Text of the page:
Individual therapy is a type of therapy in which an individual works with a therapist to address personal issues they are facing. It is an effective treatment for many emotional and mental health challenges ranging from dealing with depression and/or anxiety, previous trauma, major life challenges, personal growth or greater self-understanding. Since our therapists are specifically trained in family systems therapy, our approach also includes a look into family and community to see what may be impacting the presenting problem.
Family therapy is a type of treatment designed to specifically help families’ mental health and functioning. Family therapy helps the individual members build stronger relationships, improve communication and manage conflict within the family system, increasing overall family functioning. This is our preferred method when working with children. We become partners in parenting, helping parents feel less overwhelmed and empowering them to make the changes needed to support their child. Family therapists are extensively trained in working relationally with members of a family to process trauma or loss, domestic violence, divorce, behavioral issues, parental conflict, struggles with emotion regulation, school problems, etc. working to improve communication and resolve conflict.
Whether in an intimate relationship or a co-parenting relationship, couples therapy helps clients to recognize and resolve conflict helping to improve relationships through exploration of family of origin and relational patterns of behavior.
Couples therapy is aimed at improving the relationship between partners by gaining insight into patterns that perpetuate conflict. Understanding and making a conscious effort to change the patterns, helps couples increase healthy communication, enhance connection, increase intimacy and improve overall relationships satisfaction. A couple’s therapist will help by gaining insight into relationship dynamics, understanding the role that each partner plays in the pattern, working with the couple to talk openly to each other and challenging them to change the pattern impacting the conflict.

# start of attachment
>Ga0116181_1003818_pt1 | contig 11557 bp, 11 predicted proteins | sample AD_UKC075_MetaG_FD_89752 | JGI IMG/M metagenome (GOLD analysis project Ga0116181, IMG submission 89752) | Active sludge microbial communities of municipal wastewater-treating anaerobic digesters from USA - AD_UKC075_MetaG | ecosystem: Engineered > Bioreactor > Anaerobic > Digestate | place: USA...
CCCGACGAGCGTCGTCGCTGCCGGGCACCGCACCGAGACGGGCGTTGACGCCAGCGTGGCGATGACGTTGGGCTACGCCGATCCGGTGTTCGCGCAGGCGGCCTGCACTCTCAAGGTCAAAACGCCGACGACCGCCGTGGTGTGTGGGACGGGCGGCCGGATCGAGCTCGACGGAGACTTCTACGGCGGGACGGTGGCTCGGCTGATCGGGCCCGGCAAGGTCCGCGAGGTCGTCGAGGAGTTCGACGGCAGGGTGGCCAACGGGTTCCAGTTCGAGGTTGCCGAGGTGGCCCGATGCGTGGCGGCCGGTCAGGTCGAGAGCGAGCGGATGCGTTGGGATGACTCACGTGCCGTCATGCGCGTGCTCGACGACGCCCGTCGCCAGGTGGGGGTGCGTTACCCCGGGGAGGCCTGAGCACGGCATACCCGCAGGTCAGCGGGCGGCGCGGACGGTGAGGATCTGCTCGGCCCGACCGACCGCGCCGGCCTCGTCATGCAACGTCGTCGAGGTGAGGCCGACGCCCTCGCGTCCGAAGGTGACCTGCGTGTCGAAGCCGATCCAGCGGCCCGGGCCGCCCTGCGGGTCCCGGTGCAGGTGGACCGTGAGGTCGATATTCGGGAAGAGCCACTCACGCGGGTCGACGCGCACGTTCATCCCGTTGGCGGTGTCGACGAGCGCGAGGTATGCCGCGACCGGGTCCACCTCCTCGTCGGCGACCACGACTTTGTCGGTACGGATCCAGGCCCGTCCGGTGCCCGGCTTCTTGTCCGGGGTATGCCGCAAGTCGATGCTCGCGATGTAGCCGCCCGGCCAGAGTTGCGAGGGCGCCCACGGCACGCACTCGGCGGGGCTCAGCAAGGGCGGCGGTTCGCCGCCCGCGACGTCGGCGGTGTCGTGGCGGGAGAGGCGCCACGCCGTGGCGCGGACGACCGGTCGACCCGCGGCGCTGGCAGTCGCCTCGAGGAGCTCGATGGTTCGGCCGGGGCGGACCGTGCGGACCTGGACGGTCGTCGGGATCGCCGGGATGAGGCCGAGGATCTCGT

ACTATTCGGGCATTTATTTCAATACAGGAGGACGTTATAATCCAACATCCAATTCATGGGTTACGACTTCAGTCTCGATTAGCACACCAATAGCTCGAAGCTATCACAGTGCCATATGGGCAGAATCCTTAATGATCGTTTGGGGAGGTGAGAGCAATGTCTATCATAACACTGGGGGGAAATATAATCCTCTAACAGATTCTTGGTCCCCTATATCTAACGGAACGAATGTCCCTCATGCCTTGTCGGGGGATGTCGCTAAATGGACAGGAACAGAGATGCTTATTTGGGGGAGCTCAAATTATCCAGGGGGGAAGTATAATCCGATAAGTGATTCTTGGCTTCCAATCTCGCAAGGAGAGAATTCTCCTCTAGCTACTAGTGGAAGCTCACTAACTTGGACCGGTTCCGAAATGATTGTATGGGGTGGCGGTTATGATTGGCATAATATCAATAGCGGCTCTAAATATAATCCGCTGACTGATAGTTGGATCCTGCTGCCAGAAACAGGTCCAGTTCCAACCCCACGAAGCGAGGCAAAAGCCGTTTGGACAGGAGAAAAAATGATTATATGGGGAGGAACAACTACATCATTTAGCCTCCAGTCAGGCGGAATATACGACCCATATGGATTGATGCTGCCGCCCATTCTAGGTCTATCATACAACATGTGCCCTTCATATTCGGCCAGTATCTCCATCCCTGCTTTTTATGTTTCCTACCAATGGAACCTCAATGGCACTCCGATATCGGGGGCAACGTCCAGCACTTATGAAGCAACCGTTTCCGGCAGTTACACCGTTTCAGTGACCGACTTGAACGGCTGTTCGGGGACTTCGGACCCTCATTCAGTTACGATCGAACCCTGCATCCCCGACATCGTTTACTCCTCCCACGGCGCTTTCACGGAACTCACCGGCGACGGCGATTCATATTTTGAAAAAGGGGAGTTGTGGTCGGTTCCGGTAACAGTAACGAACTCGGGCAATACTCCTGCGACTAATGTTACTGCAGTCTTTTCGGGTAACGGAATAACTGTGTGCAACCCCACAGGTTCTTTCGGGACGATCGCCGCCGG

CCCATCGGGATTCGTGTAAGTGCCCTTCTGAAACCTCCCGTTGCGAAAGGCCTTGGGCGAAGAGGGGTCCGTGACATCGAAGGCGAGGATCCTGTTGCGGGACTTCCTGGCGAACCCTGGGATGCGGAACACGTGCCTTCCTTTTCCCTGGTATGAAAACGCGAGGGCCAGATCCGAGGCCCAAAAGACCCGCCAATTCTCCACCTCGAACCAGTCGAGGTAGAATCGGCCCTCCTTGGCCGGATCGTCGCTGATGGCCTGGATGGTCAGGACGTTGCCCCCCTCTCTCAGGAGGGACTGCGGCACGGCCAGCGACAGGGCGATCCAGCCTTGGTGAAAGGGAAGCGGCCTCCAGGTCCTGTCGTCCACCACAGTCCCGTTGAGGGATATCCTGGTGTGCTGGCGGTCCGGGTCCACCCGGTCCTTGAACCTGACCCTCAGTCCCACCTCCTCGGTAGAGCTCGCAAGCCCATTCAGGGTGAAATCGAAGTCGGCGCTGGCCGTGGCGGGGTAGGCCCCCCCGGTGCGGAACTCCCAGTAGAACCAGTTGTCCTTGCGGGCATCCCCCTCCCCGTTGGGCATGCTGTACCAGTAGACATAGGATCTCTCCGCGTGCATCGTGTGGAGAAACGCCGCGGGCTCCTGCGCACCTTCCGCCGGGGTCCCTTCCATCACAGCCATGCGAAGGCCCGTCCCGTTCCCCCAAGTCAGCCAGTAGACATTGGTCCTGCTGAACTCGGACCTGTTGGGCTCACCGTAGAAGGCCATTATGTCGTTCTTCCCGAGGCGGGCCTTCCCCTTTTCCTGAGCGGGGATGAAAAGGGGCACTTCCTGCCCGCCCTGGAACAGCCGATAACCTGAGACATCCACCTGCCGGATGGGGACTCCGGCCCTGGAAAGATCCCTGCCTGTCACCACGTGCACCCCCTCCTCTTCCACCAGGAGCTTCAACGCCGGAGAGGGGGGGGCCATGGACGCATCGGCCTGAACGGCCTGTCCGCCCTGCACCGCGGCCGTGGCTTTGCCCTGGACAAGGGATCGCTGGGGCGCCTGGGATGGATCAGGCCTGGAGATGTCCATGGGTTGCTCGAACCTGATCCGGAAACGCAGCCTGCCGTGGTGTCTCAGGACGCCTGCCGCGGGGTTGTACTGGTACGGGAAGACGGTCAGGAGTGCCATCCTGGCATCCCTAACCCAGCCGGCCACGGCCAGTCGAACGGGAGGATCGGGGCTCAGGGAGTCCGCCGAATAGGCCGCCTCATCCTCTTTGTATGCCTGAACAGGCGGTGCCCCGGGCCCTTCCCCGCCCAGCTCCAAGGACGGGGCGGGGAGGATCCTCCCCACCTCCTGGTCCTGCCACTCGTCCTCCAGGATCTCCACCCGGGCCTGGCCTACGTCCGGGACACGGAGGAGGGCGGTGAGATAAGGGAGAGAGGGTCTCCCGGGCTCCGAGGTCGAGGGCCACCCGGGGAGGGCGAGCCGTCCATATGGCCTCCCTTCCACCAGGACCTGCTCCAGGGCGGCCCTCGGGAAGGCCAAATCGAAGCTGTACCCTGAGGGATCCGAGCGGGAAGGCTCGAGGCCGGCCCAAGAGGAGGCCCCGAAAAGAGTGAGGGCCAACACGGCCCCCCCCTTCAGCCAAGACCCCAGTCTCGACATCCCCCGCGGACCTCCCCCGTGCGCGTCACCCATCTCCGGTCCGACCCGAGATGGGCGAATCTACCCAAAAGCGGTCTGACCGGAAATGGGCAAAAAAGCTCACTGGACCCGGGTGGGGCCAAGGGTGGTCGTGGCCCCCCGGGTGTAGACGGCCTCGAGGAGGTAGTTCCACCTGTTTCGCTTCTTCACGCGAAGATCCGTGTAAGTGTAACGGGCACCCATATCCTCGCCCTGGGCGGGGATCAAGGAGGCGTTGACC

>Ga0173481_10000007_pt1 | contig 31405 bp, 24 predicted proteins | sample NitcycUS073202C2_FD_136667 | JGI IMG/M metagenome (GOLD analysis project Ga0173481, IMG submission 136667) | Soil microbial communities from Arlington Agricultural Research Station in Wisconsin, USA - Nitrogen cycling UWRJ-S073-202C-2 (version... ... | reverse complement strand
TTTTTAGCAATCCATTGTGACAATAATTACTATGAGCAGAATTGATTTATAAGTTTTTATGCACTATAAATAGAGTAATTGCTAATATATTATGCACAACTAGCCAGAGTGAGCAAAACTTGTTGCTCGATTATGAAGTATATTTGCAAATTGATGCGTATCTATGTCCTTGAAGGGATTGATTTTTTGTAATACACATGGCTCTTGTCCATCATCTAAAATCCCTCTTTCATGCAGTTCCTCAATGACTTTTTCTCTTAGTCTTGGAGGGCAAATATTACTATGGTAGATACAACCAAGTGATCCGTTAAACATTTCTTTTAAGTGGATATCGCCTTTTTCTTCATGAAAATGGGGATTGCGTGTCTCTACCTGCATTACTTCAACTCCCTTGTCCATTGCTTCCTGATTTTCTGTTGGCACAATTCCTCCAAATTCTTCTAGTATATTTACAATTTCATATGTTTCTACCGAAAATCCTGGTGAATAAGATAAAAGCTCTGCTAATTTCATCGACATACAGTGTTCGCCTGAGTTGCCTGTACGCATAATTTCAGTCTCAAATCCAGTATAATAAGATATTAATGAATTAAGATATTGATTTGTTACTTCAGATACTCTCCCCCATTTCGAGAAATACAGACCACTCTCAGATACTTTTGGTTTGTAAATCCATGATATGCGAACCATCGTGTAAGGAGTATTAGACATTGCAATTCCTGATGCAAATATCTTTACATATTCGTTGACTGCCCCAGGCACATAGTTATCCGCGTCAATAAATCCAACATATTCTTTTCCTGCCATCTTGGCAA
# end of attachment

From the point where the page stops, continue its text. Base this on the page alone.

Parenting group provides a supportive environment for parents to share their struggles with one another. Therapists provide education around childhood development as well as healthy parenting skills helping to empower parents and help them feel supported. Topics vary each group.
Co-parenting sessions can include anyone involved in parenting children whether it be mother/family (never married, married, divorced or separated), parent/grandparent, etc. The goal of these sessions is to improve communication and conflict resolution skills to get caretakers working on the same page in the best interest of the child.
CFAR offers various educational and therapeutic groups. The groups run for ten weeks and clients receive a certificate upon completion. The following groups are offered at the center:
- Parenting: This support group helps parents learn about child development.
- Anger Management for men, women, children (7 to 12) and teens. This groups is used to educate and help participants to understand the emotion of anger, learn to use it appropriately, and recognize the positive aspects of this strong emotion.
Utilized for both children and adults, art therapy is used as a means to process and express feelings in a safe environment through the use of art expression.